Figure 2 Clinical Practice Guidelines for Venous Thromboembolism Prophylaxis in Patients with low risk TBIs.

Table 2 Cochrane Collaboration Tool for assessing risk of bias for randomized controlled trials

Low risk of bias

High risk of bias

Unsure risk of bias

Table 3 Newcastle-Ottawa Scale Assessment of bias for cohort studies

Full mark for Newcastle-Ottawa Scale was 9 points. Scores ≥7 were considered high quality.

* The corresponding paper scores one point in this category.

** The corresponding paper scores two points in this category.

Discussion

TBI is a common cause of death and disability in young patients.Reference Schaible and Thal 2 Preventing secondary brain injury is the primary objective of TBI management, yet complications of VTE can be devastating. Clinicians should be weary of iatrogenic hemorrhagic progression secondary to VTEp; however, delaying chemoprophylaxis may cause unwarranted increases in morbidity and mortality. Decisions regarding VTEp timing are largely based on individual experience because ACCP, BTF, and EAST guidelines are unable to support any recommendations regarding timing of VTEp initiation other than recommending that VTEp be initiated once hemorrhagic risk decreased.Reference Rogers, Cipolle, Velmahos, Rzycki and Luchette 22 , Reference Carney, Totten and O’Reilly 24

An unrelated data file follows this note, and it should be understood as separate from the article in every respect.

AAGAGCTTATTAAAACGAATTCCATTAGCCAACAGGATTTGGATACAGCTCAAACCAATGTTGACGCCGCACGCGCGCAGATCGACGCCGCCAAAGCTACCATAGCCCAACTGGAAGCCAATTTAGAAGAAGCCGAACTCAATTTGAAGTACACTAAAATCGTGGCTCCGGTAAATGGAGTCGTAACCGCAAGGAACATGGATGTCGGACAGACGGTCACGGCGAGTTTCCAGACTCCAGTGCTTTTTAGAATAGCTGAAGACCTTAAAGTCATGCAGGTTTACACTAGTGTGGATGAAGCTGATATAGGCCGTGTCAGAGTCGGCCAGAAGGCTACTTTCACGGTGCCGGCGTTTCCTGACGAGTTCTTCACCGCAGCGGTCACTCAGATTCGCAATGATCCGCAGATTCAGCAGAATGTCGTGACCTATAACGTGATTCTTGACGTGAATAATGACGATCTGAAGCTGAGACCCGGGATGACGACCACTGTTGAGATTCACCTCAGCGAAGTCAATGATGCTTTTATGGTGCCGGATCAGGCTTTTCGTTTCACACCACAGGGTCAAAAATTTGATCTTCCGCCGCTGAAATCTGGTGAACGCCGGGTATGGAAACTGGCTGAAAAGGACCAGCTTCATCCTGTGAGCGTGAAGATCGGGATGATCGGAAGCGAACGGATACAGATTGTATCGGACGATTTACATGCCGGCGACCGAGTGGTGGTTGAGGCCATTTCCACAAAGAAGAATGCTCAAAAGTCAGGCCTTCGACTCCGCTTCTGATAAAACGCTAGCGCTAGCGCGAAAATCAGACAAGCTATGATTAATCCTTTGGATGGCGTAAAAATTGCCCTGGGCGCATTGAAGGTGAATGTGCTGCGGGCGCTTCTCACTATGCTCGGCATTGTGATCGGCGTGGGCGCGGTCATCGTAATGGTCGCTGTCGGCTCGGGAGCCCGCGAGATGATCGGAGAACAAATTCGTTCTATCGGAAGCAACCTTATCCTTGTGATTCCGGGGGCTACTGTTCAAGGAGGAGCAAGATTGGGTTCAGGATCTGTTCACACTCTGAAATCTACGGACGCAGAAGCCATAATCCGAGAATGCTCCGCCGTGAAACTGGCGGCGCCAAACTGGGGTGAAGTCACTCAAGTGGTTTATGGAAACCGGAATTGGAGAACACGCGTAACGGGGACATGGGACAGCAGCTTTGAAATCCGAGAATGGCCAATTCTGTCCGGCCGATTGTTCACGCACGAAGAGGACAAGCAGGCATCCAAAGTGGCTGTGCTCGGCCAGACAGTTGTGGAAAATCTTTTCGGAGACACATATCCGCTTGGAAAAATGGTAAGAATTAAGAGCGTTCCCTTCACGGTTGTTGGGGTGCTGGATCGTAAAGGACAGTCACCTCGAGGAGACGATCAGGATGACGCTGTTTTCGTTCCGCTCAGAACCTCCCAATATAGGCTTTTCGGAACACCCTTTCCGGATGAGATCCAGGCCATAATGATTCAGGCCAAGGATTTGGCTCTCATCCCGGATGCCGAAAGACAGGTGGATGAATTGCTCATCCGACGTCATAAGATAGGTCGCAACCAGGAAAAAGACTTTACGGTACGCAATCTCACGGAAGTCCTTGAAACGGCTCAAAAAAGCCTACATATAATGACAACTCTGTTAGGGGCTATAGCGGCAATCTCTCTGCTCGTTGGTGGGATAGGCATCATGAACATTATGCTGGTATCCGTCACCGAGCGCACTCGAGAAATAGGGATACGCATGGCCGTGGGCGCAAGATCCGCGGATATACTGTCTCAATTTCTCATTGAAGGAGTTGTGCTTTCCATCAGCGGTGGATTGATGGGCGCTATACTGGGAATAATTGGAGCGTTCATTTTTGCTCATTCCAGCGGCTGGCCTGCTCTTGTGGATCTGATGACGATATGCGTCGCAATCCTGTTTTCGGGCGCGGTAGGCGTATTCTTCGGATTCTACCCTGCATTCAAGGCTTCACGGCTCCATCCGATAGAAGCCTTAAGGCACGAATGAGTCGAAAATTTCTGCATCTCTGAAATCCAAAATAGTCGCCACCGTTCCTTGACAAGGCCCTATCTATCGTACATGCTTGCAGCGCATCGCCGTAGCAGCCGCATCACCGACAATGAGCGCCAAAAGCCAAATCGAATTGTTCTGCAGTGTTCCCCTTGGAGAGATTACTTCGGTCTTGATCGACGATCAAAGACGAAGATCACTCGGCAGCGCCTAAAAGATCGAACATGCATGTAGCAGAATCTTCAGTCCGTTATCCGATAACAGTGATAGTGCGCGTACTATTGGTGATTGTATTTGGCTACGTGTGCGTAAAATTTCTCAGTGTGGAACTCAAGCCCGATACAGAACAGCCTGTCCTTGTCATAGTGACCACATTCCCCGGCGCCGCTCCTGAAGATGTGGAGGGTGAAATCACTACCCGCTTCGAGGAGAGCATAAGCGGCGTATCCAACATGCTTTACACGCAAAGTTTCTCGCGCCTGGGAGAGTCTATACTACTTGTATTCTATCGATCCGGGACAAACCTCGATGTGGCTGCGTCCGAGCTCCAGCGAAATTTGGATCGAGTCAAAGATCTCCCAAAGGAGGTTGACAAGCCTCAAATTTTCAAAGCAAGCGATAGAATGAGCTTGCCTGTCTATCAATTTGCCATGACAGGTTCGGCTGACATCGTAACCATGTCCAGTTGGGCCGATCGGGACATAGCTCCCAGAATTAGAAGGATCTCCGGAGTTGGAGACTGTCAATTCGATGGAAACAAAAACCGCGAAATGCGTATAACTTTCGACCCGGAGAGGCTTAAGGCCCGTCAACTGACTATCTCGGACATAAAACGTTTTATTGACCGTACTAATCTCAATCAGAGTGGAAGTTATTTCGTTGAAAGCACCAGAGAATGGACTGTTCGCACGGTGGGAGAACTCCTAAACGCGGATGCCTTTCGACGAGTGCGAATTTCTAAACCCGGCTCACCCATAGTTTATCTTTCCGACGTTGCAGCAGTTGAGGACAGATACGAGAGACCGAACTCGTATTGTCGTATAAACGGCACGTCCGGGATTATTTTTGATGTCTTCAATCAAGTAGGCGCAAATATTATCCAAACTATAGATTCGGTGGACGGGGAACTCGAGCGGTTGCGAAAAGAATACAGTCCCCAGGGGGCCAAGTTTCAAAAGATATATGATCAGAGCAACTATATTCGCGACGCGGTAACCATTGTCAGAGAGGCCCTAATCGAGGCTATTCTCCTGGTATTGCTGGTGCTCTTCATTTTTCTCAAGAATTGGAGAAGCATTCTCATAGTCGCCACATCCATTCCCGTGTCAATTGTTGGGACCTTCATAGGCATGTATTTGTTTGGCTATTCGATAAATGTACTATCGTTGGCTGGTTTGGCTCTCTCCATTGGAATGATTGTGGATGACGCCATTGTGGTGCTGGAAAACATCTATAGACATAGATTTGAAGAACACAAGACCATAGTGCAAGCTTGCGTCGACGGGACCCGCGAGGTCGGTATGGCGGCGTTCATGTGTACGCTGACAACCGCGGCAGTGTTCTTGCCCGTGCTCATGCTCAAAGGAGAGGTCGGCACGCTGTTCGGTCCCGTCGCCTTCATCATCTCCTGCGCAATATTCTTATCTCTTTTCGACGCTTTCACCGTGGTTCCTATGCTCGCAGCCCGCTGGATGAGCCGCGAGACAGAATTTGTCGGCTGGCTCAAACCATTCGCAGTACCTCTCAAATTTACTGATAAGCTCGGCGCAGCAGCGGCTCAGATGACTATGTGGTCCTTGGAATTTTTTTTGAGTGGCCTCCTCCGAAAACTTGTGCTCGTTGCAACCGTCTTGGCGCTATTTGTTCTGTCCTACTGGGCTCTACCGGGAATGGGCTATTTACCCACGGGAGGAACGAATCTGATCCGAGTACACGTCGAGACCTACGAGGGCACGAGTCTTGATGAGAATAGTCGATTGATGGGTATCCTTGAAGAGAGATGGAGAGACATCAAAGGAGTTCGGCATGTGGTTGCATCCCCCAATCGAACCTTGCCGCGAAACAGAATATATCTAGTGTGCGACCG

The efficacy of chemoprophylaxis in preventing VTE in hospitalized patients is well established.Reference Agnelli, Piovella and Buoncristiani 44 In trauma patients, delaying VTEp for 72 hours after injury doubles the risk of VTE,Reference Jamjoom and Jamjoom 17 whereas delaying VTEp 96 hours after injury increases the risk threefold.Reference Nathens, McMurray and Cuschieri 45 In our review, four studies demonstrated that early administration of VTEp is associated with decreased rates of VTE,Reference Jamjoom and Jamjoom 17 , Reference Kwiatt, Patel and Ross 41 , Reference Farooqui, Hiser, Barnes and Litofsky 46 , Reference Scudday, Brasel and Webb 47 whereas another seven studies identified VTE rates of only 0.0% and 2.0% in patients given VTEp within 24 to 72 hours of injury. This rate is much lower than commonly documented rates of VTE in TBI patients, further that early administration of VTEp reduces incidence of VTE. Three studies, however, found rates of VTE ranged from 7.3% to 14%, despite administering VTEp within 72 hours of injury.Reference Depew, Hu, Nguyen and Driessen 21 , Reference Dudley, Aziz and Bonnici 54 , Reference Kim, Gearhart, Zurick, Zuccarello, James and Luchette 57 Although rates of VTE in these three studies are relatively high despite early VTEp administration, patients in these studies were subject to routine screening with Doppler ultrasound; therefore, clinicians likely discovered subclinical DVTs that might not have been identified in other studies.